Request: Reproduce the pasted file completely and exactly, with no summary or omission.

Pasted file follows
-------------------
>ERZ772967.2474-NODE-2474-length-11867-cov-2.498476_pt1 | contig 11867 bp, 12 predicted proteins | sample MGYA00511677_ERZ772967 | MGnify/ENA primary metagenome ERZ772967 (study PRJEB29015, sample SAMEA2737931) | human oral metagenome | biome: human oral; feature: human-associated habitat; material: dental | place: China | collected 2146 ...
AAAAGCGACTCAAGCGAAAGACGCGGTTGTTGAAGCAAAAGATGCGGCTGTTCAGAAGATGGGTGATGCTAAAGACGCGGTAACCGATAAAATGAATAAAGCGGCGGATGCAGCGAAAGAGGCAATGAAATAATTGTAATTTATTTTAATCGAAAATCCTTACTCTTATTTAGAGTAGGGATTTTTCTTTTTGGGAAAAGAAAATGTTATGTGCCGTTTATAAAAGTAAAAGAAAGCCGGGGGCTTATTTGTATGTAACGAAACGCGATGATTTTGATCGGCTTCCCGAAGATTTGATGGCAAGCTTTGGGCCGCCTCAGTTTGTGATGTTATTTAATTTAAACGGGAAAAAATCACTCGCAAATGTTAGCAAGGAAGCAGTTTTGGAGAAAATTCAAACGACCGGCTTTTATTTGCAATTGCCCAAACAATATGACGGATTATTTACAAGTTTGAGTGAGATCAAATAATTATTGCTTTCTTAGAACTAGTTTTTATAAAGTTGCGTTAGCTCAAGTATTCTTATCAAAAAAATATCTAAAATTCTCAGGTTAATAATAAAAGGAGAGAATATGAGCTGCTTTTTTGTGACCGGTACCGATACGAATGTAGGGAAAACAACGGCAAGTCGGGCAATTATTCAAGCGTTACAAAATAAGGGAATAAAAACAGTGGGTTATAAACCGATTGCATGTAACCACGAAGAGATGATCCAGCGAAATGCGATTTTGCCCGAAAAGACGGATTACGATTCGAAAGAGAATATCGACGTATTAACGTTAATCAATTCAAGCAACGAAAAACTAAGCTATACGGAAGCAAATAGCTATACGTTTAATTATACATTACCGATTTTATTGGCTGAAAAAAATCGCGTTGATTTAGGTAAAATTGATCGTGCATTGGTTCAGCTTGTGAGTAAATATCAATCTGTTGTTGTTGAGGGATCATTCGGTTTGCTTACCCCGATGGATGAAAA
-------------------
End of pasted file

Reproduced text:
>ERZ772967.2474-NODE-2474-length-11867-cov-2.498476_pt1 | contig 11867 bp, 12 predicted proteins | sample MGYA00511677_ERZ772967 | MGnify/ENA primary metagenome ERZ772967 (study PRJEB29015, sample SAMEA2737931) | human oral metagenome | biome: human oral; feature: human-associated habitat; material: dental | place: China | collected 2146 ...
AAAAGCGACTCAAGCGAAAGACGCGGTTGTTGAAGCAAAAGATGCGGCTGTTCAGAAGATGGGTGATGCTAAAGACGCGGTAACCGATAAAATGAATAAAGCGGCGGATGCAGCGAAAGAGGCAATGAAATAATTGTAATTTATTTTAATCGAAAATCCTTACTCTTATTTAGAGTAGGGATTTTTCTTTTTGGGAAAAGAAAATGTTATGTGCCGTTTATAAAAGTAAAAGAAAGCCGGGGGCTTATTTGTATGTAACGAAACGCGATGATTTTGATCGGCTTCCCGAAGATTTGATGGCAAGCTTTGGGCCGCCTCAGTTTGTGATGTTATTTAATTTAAACGGGAAAAAATCACTCGCAAATGTTAGCAAGGAAGCAGTTTTGGAGAAAATTCAAACGACCGGCTTTTATTTGCAATTGCCCAAACAATATGACGGATTATTTACAAGTTTGAGTGAGATCAAATAATTATTGCTTTCTTAGAACTAGTTTTTATAAAGTTGCGTTAGCTCAAGTATTCTTATCAAAAAAATATCTAAAATTCTCAGGTTAATAATAAAAGGAGAGAATATGAGCTGCTTTTTTGTGACCGGTACCGATACGAATGTAGGGAAAACAACGGCAAGTCGGGCAATTATTCAAGCGTTACAAAATAAGGGAATAAAAACAGTGGGTTATAAACCGATTGCATGTAACCACGAAGAGATGATCCAGCGAAATGCGATTTTGCCCGAAAAGACGGATTACGATTCGAAAGAGAATATCGACGTATTAACGTTAATCAATTCAAGCAACGAAAAACTAAGCTATACGGAAGCAAATAGCTATACGTTTAATTATACATTACCGATTTTATTGGCTGAAAAAAATCGCGTTGATTTAGGTAAAATTGATCGTGCATTGGTTCAGCTTGTGAGTAAATATCAATCTGTTGTTGTTGAGGGATCATTCGGTTTGCTTACCCCGATGGATGAAAA